The Ultimate Neon FAQ

Courtesy of Krypton Neon

Everything you ever wanted to know about neon, and more!

If you have a question that you don't see answered, please contact us, we'd be happy to answer.

The initial color source is the inert gas that emits a characteristic color when electricity is applied. The two most common gases are neon, which emits a fiery red, and a mixture of argon and minute particles of mercury, which emits a subdued blue. Clear glass allows you to see the characteristic colors emitted by the gas.

Fluorescent powders may be coated or baked to the inside walls of the glass tubing and the source light is then transformed into a multitude of shades such as pink, turquoise, and green. By altering the mixture of phosphors, subtle differences are possible. For example, white is available in a wide array of color temperatures (measured in degrees kelvin) from warm (2300K) to cool (8600K).

Tubing is also produced in colored glass. Deep translucent reds, blues, yellows, and greens, for example, produce richly saturated colors referred to as exotic or Euro glass. Colored glass may also have a fluorescent coating which can change both the quality and color of the light.

Head over to our Krypton Neon Color Chart page to see the many colors available.
The glass is rotated and rocked (rocked 'n rolled) in burner flames which use a gas and air mixture to raise the flame temperature. Generally four burners are used. Crossfire and fishtail burners produce most angled bends and splices. Ribbon burners produce curves or sweeps. Hand torches are usually used for splices or tapering and tipping off electrodes.
Electrical current bombards the inert gas atoms knocking electrons out of their atomic orbits. The electrons collide with other free electrons and the inner glass wall of the tubing sending them back toward the atoms. As the electrons are absorbed back into the atom, energy is given off as light. It is an extremely efficient form of light, in many cases far more efficient than LEDs.
Neon tubes are capped off by two glass electrodes that have wires passing from outside to inside. One of these electrodes has a tubulation, a small tube that remains as a passage from outside to inside. The tubulation is sealed to the pumping system or manifold. The manifold has stopcocks or valves that allow sections to be selectively opened and closed.

An ultra-high vacuum pump pulls the air out of the tube while a high voltage/high amperage transformer sends electricity through the tube and heats the remaining air to produce temperatures in excess of 500 degrees F. This internal heating and "scrubbing" allows the tube to achieve a high degree of purity.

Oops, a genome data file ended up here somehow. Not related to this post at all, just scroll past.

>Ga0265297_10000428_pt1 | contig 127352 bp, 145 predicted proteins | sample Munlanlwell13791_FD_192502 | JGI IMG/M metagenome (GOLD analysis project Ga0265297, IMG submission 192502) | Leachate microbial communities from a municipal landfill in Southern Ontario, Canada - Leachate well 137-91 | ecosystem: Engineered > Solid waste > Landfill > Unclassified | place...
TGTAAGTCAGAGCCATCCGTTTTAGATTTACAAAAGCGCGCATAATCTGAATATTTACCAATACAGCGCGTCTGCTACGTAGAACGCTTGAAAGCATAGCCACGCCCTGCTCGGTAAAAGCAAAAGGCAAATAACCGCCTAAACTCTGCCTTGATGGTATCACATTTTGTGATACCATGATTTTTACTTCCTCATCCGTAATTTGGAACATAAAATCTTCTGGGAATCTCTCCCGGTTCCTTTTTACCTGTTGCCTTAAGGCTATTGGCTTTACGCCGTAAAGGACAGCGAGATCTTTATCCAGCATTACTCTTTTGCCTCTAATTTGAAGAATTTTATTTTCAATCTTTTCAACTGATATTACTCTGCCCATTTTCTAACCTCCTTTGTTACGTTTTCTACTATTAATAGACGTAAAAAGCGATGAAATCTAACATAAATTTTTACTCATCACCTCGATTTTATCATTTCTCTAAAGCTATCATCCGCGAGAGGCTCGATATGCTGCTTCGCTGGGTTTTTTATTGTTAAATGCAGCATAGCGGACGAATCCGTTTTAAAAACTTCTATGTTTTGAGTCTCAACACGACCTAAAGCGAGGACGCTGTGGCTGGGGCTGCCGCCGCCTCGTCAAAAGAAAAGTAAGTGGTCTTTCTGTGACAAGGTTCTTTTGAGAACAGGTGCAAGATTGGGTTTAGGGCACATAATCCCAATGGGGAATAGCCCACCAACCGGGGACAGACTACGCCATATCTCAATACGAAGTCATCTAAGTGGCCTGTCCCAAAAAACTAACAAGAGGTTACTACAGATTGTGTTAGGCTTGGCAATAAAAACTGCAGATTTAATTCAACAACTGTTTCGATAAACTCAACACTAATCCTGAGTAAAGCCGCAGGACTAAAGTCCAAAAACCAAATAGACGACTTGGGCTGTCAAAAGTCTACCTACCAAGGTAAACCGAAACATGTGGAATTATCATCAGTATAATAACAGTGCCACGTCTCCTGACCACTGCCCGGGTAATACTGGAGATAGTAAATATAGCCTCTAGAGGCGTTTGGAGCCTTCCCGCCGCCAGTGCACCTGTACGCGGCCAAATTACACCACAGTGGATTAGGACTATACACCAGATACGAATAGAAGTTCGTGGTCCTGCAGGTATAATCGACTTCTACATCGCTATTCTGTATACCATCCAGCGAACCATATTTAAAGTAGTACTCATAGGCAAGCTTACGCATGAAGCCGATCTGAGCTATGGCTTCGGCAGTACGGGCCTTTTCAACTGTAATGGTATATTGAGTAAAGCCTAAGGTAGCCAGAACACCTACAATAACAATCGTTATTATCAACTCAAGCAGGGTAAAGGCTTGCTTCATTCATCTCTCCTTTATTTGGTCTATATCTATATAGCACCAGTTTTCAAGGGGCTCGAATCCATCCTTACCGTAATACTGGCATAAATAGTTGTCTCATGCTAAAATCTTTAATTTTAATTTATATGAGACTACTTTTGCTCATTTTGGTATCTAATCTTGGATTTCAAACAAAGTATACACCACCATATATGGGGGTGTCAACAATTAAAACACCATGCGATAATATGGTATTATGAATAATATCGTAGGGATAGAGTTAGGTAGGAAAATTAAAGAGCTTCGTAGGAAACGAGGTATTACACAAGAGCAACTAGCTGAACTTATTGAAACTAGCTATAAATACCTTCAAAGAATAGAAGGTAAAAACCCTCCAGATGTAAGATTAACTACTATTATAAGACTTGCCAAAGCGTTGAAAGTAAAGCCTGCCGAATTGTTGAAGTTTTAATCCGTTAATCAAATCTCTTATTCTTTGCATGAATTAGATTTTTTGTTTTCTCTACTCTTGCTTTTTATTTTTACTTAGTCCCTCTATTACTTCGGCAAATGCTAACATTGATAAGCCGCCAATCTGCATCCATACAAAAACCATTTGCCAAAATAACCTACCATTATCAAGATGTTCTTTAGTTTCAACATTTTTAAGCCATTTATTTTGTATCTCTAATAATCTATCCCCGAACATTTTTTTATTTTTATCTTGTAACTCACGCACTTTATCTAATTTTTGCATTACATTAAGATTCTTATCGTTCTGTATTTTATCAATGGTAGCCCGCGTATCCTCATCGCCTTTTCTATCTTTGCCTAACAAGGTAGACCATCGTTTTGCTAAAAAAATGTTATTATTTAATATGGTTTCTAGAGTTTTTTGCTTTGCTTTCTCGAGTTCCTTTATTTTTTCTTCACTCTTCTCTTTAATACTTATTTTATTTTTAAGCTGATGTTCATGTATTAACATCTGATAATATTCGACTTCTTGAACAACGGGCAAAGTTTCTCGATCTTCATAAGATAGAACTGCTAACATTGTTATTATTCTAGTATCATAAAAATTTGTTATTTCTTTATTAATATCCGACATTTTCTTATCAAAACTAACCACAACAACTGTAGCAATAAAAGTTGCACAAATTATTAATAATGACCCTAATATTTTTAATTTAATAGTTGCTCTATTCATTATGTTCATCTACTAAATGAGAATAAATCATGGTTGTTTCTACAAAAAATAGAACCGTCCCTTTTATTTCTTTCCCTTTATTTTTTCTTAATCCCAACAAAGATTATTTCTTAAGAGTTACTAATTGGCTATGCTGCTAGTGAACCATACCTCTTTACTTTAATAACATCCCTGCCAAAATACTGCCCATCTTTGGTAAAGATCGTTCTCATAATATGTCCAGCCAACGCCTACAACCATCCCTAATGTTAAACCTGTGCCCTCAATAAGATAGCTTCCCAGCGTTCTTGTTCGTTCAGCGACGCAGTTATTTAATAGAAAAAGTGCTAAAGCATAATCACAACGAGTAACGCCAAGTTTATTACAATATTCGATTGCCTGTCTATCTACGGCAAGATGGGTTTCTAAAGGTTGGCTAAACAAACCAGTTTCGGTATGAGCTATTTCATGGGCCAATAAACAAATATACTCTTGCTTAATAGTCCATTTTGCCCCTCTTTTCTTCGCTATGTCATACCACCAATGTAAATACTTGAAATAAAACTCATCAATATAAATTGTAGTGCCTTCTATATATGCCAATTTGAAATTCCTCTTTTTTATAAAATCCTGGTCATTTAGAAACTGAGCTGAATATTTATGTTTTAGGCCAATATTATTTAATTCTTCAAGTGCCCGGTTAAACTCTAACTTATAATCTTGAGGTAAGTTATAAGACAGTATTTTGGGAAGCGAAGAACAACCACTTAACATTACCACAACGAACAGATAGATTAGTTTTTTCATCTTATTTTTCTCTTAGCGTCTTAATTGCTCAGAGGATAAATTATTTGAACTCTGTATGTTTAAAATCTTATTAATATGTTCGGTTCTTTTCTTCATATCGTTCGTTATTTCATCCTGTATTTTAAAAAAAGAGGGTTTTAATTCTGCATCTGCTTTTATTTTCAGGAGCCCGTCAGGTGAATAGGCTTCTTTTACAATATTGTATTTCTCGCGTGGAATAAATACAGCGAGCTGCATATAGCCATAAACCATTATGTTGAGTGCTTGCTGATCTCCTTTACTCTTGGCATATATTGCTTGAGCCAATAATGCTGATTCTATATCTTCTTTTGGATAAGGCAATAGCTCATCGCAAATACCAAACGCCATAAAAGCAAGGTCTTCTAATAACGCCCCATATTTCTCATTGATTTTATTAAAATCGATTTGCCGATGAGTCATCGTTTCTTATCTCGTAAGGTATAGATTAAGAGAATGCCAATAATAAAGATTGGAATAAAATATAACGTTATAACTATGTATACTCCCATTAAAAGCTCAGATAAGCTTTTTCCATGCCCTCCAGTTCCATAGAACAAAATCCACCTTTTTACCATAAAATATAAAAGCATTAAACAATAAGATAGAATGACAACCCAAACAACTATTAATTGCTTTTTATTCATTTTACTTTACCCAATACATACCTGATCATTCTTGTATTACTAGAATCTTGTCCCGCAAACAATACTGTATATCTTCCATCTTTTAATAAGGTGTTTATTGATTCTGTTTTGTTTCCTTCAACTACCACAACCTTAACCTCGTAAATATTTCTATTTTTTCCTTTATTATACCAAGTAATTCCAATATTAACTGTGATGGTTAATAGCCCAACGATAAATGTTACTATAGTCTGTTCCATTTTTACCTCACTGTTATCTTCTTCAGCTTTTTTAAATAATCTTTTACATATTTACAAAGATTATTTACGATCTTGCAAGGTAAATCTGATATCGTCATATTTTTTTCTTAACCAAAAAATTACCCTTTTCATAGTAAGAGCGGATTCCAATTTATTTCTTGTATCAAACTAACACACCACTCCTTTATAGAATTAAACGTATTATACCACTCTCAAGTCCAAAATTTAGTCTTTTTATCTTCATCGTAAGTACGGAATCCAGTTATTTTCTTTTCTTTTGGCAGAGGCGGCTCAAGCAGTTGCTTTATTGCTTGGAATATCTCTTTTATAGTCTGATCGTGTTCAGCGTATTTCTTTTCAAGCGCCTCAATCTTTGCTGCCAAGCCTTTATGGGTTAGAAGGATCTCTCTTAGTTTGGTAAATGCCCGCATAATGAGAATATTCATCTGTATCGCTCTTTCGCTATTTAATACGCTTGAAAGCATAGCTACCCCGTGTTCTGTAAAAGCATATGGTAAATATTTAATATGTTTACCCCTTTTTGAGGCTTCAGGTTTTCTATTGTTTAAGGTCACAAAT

When a very high vacuum is reached and the tube has partially cooled, a small amount of inert gas is introduced from a flask or tank into the neon tube. The tubulation is then heated and due to the internal vacuum, the tubulation sucks in, thus creating a seal.
Neon and argon gas by themselves are not - they are inert and found in the air we breathe.

As with standard fluorescent tubes, minute droplets of mercury present in some colors are safe as long as the tube is not broken. Improper handling can be a threat to both the environment and health. Many modern neon shops refuse repair of broken argon-mercury tubes for this reason.

Neon is powered by voltages in the 2,000 to 15,000 volt range. Even though the current is in the milliamp range, if a neon piece is not properly mounted, wired, and insulated, this voltage poses both a shock and fire hazard. This is an area where cheapness does not pay off. A well constructed neon piece should be problem-free for many years.
Neon can last decades. In practical terms, the expected life span is between 8 to 15 years. Tubes filled with neon or without mercury can be repaired and recharged.
For most applications (signs, designs, etc.) neon is bent over a fire-resistant pattern or paper protected by a screen. Artistically expressive work is often freehand. Three dimensional work from artist or engineer drawings or dimensional templates is very challenging, but can be done.
Yes. Very interesting effects can be acheived because the light tends to fill the object with varied coloration and intensity. Depending on the power supply, it can respond to touch. This is an advanced and generally more costly technique.
The huge animated neon signs or spectaculars of the 1940s have multiple layers of neon, each powered in a timed sequence to produce the desired effect.

Many other forms of movement can be found in the neon tube itself. Wiggle tubes, crackle tubes, jelly beans, and whirlygigs are a few.
Yes, at least once every six months.
Absolutely! Krypton Neon offers occasional weekend workshops to the general public.

Join us in our studio and discover the mysteries and joy of creating light. Our hands-on experience will introduce you to the magic of shaping glass with fire to create your own piece of art.

Head over to our Neon Experience Workshop page for more info.